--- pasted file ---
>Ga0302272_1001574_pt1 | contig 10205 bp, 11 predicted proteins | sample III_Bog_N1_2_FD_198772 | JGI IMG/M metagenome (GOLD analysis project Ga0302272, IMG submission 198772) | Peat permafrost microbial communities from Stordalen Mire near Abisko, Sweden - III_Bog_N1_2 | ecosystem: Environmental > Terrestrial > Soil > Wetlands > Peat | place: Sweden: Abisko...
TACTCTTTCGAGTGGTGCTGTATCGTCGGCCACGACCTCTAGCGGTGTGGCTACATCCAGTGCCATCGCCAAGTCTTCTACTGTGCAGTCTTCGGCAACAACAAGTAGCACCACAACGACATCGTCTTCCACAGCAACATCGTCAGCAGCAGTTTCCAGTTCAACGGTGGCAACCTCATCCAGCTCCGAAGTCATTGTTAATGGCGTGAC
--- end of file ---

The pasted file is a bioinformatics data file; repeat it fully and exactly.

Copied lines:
>Ga0302272_1001574_pt1 | contig 10205 bp, 11 predicted proteins | sample III_Bog_N1_2_FD_198772 | JGI IMG/M metagenome (GOLD analysis project Ga0302272, IMG submission 198772) | Peat permafrost microbial communities from Stordalen Mire near Abisko, Sweden - III_Bog_N1_2 | ecosystem: Environmental > Terrestrial > Soil > Wetlands > Peat | place: Sweden: Abisko...
TACTCTTTCGAGTGGTGCTGTATCGTCGGCCACGACCTCTAGCGGTGTGGCTACATCCAGTGCCATCGCCAAGTCTTCTACTGTGCAGTCTTCGGCAACAACAAGTAGCACCACAACGACATCGTCTTCCACAGCAACATCGTCAGCAGCAGTTTCCAGTTCAACGGTGGCAACCTCATCCAGCTCCGAAGTCATTGTTAATGGCGTGAC